A French cardinal, Jean Bilheres de Lagraulas, wanted a pieta for his burial chapel in St. Peter’s Basilica, so he signed a contract with an up-and-coming, 23-year-old sculptor from Florence named Michelangelo Buonarroti. It took Michelangelo two years to complete the job, and the result was a masterpiece. He depicted Mary as lovely, youthful, and serene even in her grief, and Christ as young, strong, and handsome even in death.
Once it had been set in place in St. Peter’s, the statue attracted a lot of attention. Understandably proud of his work, Michelangelo began to loiter, in a casual, unobtrusive kind of way, in the French cardinal’s chapel so he could overhear what visitors said about his sculpture. What he heard did not please him. As Michelangelo had not signed his Pieta, everyone speculated about the identity of the sculptor—and no one guessed it was Michelangelo. Deeply insulted, very late one night Michelangelo slipped back into St. Peter’s, clambered up onto the altar, pulled out his hammer and chisel, and carved into the ribbon that crosses the Virgin’s breast, “MICHAELAGELUS BONAROTUS FLORENTIN[US] FACIEBAT,” which means, “Michelangelo Buonarroti, Florentine, made this.”
October 13: Pope Pius XII names Our Lady of Ghisallo the patron of bicyclists, 1949.
On this day Catholic bicyclists, amateurs a well as professionals, honor their patron, Our Lady of Ghisallo. The story of the shrine dates back to about 1135 when a band of robbers attacked the Count of Ghisallo. In fear for his life he called upon Our Lady for help, and she scattered the would-be killers. In thanksgiving the count built a chapel at the place where the Mother of God had come to his aid.
For 900 years the Ghisallo chapel was an obscure mountain shrine. Then came the first Tour de Lombardy bicycle race in 1905. Almost all the competitors were Italian and Catholic; finding a lovely little chapel dedicated to the Madonna at the summit of an especially grueling climb struck a chord among the racers. From that day bicyclists made Ghisallo a destination, stopping at the shrine to rest and pray to Our Lady for success in upcoming races.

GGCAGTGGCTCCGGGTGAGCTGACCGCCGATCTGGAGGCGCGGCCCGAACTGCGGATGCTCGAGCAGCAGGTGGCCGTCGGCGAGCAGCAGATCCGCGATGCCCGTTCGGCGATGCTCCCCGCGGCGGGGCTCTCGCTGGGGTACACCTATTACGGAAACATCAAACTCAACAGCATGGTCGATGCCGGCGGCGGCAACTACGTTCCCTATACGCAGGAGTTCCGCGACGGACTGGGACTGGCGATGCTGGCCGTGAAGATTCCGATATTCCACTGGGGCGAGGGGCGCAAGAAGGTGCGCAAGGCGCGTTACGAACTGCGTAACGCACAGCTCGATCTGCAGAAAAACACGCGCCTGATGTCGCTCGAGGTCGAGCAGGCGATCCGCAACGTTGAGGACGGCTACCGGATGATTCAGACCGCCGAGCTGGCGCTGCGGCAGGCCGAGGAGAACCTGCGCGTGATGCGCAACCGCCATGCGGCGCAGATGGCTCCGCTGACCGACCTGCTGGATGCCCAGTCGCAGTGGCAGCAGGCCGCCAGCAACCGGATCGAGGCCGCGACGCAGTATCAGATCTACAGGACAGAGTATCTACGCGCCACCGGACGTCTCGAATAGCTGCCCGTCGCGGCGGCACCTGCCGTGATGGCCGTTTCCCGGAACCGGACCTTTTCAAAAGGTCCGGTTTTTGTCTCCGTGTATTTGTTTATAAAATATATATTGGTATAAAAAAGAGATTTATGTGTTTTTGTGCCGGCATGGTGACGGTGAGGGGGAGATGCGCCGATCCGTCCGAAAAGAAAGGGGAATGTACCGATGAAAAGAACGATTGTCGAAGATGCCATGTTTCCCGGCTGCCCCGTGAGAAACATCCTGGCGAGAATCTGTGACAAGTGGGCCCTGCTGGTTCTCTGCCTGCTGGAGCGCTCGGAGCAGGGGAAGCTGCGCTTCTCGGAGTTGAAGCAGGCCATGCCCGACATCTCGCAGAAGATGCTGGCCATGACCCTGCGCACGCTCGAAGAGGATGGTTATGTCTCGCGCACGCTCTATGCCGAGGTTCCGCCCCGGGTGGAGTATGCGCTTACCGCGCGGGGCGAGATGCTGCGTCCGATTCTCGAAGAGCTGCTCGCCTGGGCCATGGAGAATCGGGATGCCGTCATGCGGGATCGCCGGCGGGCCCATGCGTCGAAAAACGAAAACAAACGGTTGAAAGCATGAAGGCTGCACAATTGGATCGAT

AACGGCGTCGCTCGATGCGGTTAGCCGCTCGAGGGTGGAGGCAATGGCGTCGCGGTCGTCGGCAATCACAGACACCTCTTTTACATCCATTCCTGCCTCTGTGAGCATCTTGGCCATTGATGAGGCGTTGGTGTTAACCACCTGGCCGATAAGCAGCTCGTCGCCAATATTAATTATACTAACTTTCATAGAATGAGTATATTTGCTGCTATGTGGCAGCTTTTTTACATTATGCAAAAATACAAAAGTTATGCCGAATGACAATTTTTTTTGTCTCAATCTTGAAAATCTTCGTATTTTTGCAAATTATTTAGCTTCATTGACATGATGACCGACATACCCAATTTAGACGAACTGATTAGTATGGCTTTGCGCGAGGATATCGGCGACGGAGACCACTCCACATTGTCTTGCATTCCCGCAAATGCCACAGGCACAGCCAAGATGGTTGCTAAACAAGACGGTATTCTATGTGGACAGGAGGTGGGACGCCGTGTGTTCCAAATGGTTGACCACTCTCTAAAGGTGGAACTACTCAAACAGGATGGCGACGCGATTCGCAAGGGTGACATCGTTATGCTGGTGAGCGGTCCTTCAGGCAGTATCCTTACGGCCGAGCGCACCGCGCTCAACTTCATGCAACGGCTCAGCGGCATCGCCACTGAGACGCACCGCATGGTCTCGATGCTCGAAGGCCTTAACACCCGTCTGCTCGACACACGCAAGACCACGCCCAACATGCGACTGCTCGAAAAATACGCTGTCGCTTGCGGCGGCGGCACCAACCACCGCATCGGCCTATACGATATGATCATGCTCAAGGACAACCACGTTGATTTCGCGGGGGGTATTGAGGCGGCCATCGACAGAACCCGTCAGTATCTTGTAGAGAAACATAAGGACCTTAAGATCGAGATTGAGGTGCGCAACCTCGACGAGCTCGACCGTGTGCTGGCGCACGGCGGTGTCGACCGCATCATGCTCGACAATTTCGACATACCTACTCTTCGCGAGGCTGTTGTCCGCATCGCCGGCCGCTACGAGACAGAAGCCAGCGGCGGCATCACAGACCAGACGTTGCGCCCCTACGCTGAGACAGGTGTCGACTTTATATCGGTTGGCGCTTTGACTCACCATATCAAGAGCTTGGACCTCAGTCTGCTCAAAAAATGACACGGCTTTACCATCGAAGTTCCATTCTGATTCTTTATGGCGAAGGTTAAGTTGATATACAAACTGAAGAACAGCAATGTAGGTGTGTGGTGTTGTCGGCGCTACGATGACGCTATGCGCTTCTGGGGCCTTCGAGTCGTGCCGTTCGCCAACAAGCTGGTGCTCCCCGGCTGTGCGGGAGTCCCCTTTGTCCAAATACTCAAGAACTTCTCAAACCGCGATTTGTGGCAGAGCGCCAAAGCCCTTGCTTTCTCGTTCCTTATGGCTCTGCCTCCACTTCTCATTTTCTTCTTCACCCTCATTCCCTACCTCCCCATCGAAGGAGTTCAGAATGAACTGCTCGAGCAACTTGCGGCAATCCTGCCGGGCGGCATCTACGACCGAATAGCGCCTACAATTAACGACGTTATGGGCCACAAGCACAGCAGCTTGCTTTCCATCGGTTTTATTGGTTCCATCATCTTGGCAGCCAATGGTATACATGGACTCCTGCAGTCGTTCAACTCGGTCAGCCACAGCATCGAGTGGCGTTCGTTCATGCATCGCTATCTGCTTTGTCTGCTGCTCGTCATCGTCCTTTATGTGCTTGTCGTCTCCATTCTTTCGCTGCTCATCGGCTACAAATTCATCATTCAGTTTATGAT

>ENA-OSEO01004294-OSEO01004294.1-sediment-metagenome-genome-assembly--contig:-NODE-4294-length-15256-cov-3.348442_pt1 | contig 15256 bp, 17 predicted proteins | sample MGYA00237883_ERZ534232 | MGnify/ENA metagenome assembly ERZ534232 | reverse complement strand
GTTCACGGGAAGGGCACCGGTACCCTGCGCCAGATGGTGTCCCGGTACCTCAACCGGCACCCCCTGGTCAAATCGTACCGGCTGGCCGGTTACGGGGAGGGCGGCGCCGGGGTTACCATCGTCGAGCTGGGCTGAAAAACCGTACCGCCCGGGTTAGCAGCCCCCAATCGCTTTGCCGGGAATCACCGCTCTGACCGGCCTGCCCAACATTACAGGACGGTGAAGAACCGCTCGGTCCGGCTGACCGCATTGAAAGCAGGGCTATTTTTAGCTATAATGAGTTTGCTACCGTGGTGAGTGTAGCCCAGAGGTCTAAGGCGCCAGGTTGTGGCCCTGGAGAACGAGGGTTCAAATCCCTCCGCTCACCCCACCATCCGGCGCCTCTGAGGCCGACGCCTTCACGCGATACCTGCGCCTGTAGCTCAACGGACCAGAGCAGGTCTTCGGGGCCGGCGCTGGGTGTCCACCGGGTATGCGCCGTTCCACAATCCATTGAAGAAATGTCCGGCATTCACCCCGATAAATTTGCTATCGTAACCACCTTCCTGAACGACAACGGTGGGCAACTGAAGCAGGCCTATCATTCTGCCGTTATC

In the 1940s an avid cycling fan, Father Ermelindo Vigano, was assigned to the shrine church. He made visiting cyclists welcome, and began collecting and displaying cycling memorabilia in a little museum he built. Then he decided to “go for the gold”: Father Vigano petitioned Pope Pius XII to formally proclaim Our Lady of Ghisallo the patron saint of cyclists, which the Holy Father granted in 1949.
December 25: The premier of The Song of Bernadette, 1943.
The Song of Bernadette, arguably the finest film ever made in which Our Lady plays a significant role, opened on Christmas Day, 1943. In one of the most memorable debuts in the history of Hollywood, 24-year-old Jennifer Jones dazzled audiences and the critics as St. Bernadette Soubirous, the French peasant girl who received a series of visions of the Blessed Virgin in a grotto outside the town of Lourdes.
The movie was blessed with a strong script, gorgeous music, and superb cinematography. And Jones was fortunate enough to work with a first-rate supporting cast that included Vincent Price and Lee J. Cobb, and the great character actors, Charles Bickford, Anne Revere, Gladys Cooper, and Blanche Yurka. Jennifer Jones won the Oscar for Best Actress, in spite of tough competition—Ingrid Bergman, Greer Garson, Joan Fontaine, and Jean Arthur had also been nominated that year.
In terms of box office receipts, The Song of Bernadette ranked among the top five films of 1943.
More Marian Anniversaries
- February 23: Ancient liturgical calendars list this as the day the Holy Family fled into Egypt to escape King Herod.
- March 21: Birthday of Lucia dos Santos, eldest of the three visionaries of Fatima, 1907.
- April 22: The manuscript of St. Louis de Montfort's classic, Total Consecration to Mary, lost for over 120 years, is rediscovered, 1842.
- June 6: The Catholic bishops of England consecrate the new Shrine of Our Lady of Walsingham, 399 years after the original was destroyed by Henry VIII, 1937.
- July 25: In a letter to his father, composer Franz Schubert describes the audience’s reaction to the debut of his hymn, Ave Maria, “[It] moved everyone to tears and made them feel devout,” 1825.
- September 26: The first Catholic hymnal published in the United States introduces American Catholics to a new Marian hymn from Europe, “O Sanctissima,” 1805
- October 10: Pope St. John Paul II consecrates the Third Millennium to the Mother of God, 2000.
- November 27: The Blessed Virgin appears to St. Catherine Laboure, giving her the design for the Miraculous Medal, 1830.
- December 12: The apparition of Our Lady of Guadalupe to St. Juan Diego, a Nahua Indian, inspires a massive conversion of 8 million Mexican Indians to the Catholic faith.